Evangelicals: A Vital Force

The New Evangelical Theology, by Millard Erickson (Revell, 1968, 250 pp., $4.95), is reviewed by Richard N. Longenecker, associate professor of New Testament history and theology, Trinity Evangelical Divinity School, Deerfield, Illinois.

Writing in the popular idiom, Millard Erickson, chairman of the Department of Bible and Philosophy at Wheaton College (Illinois), has done for “new evangelicalism” what William Hordern, his doctoral mentor, did for the various forms of neo-liberalism and neo-orthodoxy in A Layman’s Guide to Protestant Theology. And like Hordern’s book, The New Evangelical Theology ought to be on the required reading list of every Christian layman and beginning theological student who wants to understand the theological lines and issues as they are drawn today.

After broadly describing the threat to orthodoxy that has arisen during the past two centuries in the natural sciences, philosophy, and biblical criticism, Dr. Erickson focuses his attention upon five men who have been in large measure the spokesmen of new evangelicalism since 1946: Harold J. Ockenga, Carl F. H. Henry, Edward J. Carnell, Bernard Ramm, and Billy Graham. A few others are identified, but only in passing. Taking these five as the forefront of a distinguishable movement, Erickson describes their motivating concerns, their commitment to Scripture as formal authority, their doctrinal system, the type of apologetic they employ, and their efforts to develop a Christian ethic. He concludes by speaking of trends within the movement, reactions from the right and left, strengths and weaknesses, and the future.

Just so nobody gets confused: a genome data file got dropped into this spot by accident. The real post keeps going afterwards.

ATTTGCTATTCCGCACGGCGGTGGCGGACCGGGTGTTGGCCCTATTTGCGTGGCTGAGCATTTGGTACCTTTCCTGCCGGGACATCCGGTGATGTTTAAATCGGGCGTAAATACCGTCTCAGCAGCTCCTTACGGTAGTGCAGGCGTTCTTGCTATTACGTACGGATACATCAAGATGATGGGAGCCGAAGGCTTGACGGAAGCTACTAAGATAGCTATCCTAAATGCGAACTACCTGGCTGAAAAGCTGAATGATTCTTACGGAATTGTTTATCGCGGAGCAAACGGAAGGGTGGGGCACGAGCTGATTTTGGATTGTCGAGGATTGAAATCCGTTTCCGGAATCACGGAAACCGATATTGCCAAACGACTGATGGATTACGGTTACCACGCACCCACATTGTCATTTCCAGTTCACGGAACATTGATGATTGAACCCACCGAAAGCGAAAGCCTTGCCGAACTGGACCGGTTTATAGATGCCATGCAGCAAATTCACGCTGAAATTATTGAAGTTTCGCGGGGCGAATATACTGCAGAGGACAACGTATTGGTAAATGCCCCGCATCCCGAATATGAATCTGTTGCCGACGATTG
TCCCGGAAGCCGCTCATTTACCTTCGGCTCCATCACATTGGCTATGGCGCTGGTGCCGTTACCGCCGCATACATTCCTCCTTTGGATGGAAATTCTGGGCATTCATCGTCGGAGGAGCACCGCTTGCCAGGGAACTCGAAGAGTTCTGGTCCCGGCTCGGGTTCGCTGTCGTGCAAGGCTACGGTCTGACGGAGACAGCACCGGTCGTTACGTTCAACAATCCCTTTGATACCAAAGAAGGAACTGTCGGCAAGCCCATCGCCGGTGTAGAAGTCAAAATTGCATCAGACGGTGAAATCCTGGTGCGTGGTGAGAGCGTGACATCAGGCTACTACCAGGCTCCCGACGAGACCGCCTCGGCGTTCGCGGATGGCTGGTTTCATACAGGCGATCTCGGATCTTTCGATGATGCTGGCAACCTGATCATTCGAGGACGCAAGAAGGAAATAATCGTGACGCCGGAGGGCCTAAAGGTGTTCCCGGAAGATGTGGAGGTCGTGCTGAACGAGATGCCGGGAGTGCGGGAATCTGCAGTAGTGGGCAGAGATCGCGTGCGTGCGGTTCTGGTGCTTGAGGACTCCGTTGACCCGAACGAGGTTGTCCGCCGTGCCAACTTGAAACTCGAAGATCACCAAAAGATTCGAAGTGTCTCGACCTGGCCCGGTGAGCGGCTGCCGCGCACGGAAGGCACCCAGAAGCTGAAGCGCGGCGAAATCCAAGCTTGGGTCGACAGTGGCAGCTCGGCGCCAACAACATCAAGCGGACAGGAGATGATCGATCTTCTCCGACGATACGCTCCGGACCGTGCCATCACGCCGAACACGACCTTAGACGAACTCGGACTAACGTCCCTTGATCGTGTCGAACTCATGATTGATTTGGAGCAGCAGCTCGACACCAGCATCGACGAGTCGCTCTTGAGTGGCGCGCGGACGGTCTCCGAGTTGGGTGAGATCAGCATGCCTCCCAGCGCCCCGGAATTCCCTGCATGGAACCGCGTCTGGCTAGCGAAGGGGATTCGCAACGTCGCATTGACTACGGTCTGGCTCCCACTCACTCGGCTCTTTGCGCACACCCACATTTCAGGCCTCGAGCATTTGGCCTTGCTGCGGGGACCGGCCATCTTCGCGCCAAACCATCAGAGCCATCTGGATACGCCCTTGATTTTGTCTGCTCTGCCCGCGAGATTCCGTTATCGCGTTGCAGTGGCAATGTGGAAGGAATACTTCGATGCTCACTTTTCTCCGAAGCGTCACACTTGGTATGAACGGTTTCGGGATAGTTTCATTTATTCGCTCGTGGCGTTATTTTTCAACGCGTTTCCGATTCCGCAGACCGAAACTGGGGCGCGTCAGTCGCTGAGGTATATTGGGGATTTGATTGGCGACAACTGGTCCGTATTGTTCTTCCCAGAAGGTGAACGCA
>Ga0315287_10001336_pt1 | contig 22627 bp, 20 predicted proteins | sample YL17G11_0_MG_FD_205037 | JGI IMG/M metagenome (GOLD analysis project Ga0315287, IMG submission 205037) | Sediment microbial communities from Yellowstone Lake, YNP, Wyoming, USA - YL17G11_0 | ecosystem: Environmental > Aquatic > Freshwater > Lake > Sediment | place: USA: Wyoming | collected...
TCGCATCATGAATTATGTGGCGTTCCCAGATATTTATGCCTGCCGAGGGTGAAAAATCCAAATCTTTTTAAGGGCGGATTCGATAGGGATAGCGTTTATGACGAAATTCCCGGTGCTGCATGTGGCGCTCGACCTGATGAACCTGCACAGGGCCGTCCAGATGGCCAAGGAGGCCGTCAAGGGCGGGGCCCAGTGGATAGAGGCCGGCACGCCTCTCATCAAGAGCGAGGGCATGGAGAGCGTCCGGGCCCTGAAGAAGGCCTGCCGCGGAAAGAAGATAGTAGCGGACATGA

His thesis is that new evangelicalism is a vital factor on the American scene today; that it is carrying on both the content and the spirit of vital orthodoxy of an earlier day; and that it continues to emphasize scholarship and a positive statement of its position, and accepts a certain latitude within its ranks—while, at the same time, it deals with some problems that continue to cling to it and also with certain issues it has not yet adequately faced—then its future should be one of continuing strength and growth. Erickson develops his thesis fairly and well.